Knowledge – The knowledge about the subject one is going to communicate. For instance, in case of speech delivery, the speaker must have the knowledge of the subject matter he or she is going to talk about.
Social System – The social system includes the various aspects in the society like values, beliefs, culture, religion and general understanding of the society, for example, classroom differs from country to country like behaviors. Therefore one (speaker) has to understand the social system for effective communication.
Culture
Cultural differences make messages different. A person from one culture might find something offensive which is very much accepted in another culture.

ii. The Message (M) is the idea, opinion, emotion or information conveyed by the speaker.

The Message is affected by the following factors:

Content – The beginning to the end of a message comprises its content. Thus the content must be appropriate and relevant for the purpose it is meant for.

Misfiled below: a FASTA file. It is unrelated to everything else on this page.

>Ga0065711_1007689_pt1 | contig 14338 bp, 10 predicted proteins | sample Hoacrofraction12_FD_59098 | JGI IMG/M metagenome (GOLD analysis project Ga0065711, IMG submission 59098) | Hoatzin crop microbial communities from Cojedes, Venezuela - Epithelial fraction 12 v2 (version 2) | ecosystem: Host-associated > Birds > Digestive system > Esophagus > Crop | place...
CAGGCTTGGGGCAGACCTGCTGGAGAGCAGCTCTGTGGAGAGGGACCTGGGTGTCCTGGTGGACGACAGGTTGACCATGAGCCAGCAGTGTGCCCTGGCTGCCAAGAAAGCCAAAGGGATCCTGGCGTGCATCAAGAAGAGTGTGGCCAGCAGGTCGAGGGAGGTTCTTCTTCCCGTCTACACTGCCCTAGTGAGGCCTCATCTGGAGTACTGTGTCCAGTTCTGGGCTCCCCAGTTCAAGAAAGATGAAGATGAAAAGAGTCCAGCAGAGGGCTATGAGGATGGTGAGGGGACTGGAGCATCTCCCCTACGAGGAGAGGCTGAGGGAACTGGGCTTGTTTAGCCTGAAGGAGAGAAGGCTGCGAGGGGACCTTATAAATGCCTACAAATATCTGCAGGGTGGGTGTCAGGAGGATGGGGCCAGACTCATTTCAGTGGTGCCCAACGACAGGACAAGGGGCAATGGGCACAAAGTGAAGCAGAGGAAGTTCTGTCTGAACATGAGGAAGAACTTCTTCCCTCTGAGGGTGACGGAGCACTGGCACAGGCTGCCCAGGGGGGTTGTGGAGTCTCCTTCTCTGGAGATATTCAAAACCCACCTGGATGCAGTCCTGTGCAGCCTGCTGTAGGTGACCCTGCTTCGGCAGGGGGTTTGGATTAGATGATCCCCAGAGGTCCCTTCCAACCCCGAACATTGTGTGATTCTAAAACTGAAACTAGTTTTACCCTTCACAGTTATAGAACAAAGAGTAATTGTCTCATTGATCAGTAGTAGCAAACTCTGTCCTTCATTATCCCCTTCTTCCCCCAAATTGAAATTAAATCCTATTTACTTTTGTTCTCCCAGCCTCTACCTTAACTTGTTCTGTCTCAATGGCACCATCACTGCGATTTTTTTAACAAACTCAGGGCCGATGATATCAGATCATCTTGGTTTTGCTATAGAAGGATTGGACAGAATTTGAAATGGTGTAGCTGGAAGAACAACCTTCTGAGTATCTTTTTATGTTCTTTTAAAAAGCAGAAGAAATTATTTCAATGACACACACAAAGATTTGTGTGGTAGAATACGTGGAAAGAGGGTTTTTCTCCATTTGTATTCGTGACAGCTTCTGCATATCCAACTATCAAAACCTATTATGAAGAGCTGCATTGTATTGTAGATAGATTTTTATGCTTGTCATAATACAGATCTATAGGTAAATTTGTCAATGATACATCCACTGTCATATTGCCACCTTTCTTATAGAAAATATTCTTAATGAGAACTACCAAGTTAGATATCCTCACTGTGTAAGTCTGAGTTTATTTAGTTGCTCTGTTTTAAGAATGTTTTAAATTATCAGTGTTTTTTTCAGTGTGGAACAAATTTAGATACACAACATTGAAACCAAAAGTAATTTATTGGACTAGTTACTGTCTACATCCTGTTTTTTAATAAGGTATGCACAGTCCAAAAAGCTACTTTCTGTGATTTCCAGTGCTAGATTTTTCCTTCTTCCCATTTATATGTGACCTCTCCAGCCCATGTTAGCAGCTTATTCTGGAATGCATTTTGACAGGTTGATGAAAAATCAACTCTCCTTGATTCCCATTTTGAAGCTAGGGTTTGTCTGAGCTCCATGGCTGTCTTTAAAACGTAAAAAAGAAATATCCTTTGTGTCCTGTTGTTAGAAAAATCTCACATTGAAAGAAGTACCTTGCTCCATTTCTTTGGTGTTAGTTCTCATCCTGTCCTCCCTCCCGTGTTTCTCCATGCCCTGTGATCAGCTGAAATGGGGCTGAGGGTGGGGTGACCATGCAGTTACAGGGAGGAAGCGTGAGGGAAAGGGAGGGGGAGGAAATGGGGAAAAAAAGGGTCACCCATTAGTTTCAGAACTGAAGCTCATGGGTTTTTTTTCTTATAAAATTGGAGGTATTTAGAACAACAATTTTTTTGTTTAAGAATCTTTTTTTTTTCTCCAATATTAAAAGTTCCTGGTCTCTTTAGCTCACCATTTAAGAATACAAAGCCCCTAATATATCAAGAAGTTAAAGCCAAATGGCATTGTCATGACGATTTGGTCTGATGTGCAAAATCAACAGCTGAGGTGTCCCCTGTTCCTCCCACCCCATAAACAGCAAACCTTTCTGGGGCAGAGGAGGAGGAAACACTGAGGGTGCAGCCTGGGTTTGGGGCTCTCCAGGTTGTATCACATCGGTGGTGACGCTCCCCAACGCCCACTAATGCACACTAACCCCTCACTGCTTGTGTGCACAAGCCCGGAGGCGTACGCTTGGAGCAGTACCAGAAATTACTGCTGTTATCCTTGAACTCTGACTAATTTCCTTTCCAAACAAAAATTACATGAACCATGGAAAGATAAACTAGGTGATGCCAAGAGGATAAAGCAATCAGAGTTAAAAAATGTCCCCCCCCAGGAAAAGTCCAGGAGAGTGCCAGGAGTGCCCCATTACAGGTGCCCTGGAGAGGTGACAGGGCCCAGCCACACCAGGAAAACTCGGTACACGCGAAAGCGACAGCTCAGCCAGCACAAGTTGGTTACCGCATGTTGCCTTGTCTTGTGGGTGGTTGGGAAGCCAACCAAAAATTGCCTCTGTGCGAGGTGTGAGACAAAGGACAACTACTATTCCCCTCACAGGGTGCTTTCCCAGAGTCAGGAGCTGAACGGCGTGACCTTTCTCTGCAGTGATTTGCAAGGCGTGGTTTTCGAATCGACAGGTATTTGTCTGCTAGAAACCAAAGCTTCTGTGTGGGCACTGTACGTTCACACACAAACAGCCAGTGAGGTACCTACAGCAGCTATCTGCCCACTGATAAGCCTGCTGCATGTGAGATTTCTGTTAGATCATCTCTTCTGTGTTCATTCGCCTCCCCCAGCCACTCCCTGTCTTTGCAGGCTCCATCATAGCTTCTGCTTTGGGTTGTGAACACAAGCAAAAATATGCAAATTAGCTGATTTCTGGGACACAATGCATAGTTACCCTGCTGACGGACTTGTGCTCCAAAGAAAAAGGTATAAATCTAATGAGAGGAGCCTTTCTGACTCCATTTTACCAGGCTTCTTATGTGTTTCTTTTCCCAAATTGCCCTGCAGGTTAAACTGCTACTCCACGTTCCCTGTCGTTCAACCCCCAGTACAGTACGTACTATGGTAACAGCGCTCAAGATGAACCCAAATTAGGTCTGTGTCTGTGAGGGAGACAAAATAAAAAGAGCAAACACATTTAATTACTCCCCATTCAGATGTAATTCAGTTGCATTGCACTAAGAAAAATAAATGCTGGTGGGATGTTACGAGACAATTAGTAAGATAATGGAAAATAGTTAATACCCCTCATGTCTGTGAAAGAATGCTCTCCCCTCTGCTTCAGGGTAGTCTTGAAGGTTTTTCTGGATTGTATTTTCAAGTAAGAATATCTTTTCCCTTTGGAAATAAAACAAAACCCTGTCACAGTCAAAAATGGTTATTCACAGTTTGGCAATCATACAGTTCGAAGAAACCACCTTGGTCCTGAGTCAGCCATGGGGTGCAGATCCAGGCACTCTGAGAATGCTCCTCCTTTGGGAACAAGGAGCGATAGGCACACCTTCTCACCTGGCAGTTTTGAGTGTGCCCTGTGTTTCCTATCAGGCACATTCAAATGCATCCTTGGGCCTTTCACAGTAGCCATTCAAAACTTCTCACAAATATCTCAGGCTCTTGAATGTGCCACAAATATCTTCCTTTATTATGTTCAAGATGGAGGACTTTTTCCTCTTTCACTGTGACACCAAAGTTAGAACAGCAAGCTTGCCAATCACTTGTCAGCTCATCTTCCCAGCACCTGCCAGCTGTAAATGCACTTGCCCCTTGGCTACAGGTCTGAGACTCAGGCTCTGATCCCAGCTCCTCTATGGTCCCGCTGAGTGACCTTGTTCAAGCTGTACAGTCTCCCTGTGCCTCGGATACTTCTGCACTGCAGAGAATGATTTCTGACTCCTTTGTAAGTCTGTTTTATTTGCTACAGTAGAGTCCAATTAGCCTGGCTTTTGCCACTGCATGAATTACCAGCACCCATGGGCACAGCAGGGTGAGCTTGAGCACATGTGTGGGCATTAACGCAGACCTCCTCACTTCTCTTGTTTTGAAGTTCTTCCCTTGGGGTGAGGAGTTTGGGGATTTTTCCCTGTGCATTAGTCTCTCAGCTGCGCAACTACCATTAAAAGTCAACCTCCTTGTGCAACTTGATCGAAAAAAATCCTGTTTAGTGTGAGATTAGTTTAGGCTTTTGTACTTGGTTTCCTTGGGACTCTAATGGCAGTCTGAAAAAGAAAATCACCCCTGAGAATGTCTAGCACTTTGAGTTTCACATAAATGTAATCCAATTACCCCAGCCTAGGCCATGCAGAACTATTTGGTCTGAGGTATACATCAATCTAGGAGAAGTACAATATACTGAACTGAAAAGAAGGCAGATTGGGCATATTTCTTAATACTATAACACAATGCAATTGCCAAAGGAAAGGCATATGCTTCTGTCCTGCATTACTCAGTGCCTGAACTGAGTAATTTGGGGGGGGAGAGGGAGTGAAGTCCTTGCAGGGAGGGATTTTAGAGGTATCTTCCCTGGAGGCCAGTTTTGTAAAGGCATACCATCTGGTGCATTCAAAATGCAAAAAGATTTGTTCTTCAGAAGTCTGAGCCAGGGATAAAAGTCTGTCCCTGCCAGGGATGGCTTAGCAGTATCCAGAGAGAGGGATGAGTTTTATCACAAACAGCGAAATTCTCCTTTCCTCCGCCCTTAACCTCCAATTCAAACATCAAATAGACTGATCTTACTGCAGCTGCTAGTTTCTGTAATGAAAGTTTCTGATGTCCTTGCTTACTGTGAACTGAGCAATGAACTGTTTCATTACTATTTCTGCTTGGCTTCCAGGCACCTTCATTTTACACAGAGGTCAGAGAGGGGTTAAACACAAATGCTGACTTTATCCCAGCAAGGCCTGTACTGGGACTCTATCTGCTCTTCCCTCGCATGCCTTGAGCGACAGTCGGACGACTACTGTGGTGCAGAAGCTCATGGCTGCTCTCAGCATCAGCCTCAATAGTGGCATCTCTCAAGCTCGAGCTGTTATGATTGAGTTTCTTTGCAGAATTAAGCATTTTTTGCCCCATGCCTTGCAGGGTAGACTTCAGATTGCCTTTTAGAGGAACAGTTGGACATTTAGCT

Elements – It includes various things like language, gestures, body language etc., so these are all the elements of the particular message. Content is accompanied by some elements.

Treatment – It refers to the packing of the message. The way in which the message is conveyed or the way in which the message is passed on or deliver it.

The structure of the message – This is how it is arranged; the way you structure the message into various parts. For instance, the message may be the same but can be structured different to suit different receivers.

Code – The code of the message means how it is sent in what form it could be e.g. language, body language, gestures, music and even culture is a code. It is through codes that we give or get the message. Since receivers are tasked with decoding the message, improper code are usually misinterpreted or not understood at all. Therefore, it is vital to choose appropriate code of messaging.

iii. C- Channel –This is the medium through which we get the message. This is through our five senses which we use, these are, hearing, seeing, touching, smelling and tasting.

We can give or get information in the following ways: